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Microsoft Corp.’s financial wellness program covers a lot of ground for employees. At the center of Microsoft’s program is a financial planning tool, myFiTage, which the Redmond, Washington-based technology company began offering in 2013 as a voluntary benefit to its U.S. employees.
The tool, developed by Towers Watson & Co., integrates all of Microsoft’s financial benefits, as well as an employee’s income, savings and external accounts, to determine how long the user will be able to afford to live without a steady paycheck.
“It allows you to model your behavior and see how those model changes impact your age that you can retire, and help you in an easy, one-click action put some of those changes into effect,” said Sonja Kellen, Microsoft’s director of global retirement.
After offering employees a small financial incentive to use the tool, Microsoft saw that 47% of its U.S. employees participated. Of those users, 24% increased their 401(k) savings by an average of 2%.
Microsoft also started a college coach program in January to help parents with teenage children plan for college.
“It helps with not only saving for college and paying for college, and how education loans work, repayment strategies and financial aid, but it also helps you navigate the whole application process and admission process,” Ms. Kellen said.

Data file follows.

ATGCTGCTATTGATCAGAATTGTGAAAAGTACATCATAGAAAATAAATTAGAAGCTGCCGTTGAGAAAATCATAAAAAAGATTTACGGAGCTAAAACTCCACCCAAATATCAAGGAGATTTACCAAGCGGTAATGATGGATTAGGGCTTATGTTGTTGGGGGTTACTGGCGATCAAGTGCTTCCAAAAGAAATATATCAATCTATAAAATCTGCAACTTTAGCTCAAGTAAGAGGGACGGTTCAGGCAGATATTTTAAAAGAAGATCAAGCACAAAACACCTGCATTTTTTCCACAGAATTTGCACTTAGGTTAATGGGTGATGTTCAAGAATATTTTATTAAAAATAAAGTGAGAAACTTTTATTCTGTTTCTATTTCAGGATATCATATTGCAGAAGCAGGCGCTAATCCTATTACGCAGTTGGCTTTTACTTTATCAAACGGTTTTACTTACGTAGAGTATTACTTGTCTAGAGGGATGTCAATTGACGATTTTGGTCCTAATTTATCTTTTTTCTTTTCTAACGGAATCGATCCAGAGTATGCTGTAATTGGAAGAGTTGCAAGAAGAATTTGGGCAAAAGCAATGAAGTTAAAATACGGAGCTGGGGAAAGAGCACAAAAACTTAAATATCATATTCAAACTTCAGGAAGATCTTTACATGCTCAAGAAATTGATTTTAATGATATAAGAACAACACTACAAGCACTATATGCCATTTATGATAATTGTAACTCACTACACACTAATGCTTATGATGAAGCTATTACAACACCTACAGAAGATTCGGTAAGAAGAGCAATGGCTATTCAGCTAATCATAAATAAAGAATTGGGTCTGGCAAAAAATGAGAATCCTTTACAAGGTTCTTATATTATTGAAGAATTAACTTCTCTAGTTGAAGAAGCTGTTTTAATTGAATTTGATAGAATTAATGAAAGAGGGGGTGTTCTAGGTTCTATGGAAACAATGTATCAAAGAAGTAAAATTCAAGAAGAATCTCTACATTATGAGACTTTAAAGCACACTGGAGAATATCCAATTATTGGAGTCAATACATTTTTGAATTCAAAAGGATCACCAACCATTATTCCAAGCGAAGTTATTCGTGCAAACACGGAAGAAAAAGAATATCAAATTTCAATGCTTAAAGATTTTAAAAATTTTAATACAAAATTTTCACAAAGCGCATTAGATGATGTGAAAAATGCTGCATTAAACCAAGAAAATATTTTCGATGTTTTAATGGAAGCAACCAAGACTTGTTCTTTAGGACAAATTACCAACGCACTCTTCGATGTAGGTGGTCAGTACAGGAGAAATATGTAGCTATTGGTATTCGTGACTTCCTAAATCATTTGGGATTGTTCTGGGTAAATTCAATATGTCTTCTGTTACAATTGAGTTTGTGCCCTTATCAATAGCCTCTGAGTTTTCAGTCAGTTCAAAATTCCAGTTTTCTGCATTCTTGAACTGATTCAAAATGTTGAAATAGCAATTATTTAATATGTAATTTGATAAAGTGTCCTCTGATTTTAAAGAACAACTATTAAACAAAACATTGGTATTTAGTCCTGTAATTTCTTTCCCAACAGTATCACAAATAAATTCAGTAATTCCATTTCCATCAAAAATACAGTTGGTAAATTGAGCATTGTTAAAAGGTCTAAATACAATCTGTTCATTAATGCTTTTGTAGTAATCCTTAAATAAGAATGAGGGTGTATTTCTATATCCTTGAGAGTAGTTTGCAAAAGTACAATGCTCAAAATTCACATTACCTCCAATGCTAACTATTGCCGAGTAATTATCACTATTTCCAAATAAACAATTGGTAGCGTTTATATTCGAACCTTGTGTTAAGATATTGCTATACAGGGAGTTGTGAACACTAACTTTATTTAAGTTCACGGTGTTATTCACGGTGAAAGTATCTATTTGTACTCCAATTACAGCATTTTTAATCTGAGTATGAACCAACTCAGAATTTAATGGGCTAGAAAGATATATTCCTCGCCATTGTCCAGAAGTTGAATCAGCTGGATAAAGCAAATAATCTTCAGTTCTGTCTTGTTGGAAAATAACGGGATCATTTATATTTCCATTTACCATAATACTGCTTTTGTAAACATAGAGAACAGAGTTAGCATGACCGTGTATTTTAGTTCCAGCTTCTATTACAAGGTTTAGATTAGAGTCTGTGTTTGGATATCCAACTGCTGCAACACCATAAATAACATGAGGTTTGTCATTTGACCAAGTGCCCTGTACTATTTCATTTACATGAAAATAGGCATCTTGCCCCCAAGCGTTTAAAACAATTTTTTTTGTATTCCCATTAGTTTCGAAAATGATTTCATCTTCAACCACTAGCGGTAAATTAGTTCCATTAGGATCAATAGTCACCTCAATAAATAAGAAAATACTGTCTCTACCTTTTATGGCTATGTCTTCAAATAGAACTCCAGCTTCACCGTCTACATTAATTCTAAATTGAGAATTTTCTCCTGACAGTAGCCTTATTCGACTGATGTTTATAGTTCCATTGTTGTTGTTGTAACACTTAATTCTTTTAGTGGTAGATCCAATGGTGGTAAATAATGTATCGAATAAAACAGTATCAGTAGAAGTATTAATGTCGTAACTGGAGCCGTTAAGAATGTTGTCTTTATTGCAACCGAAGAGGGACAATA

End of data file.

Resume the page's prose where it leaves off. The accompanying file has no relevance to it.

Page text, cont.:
Finally, Microsoft launched its total rewards portal last fall, which offers personalized messages based on an employee’s savings. For example, if an employee is not saving up to the level Microsoft matches in its 401(k), the portal will send a personal message about the importance of financial planning.
All of Microsoft’s financial wellness benefits are provided to employees at no cost.
“Helping people think about the best strategies for saving and investing starting from day one is going to set them up for success, so that at the end of their career, they’re not just starting to think about it,” Ms. Kellen said. “It’s really hard to get on track with your finances and your savings, if you don’t start when you’re young.”
But Microsoft is not going to hold each employee’s hand.
“We definitely believe in personal accountability, and we feel our role is more about advancing that culture of (financial) wellness and giving people the right tools and resources, so they can take control of their own finances and do what’s right for them,” Ms. Kellen said.
Voluntary financial benefits, including financial planning at all career stages, have become a popular way to boost employee productivity, satisfaction and retention while reducing their stress and health care costs.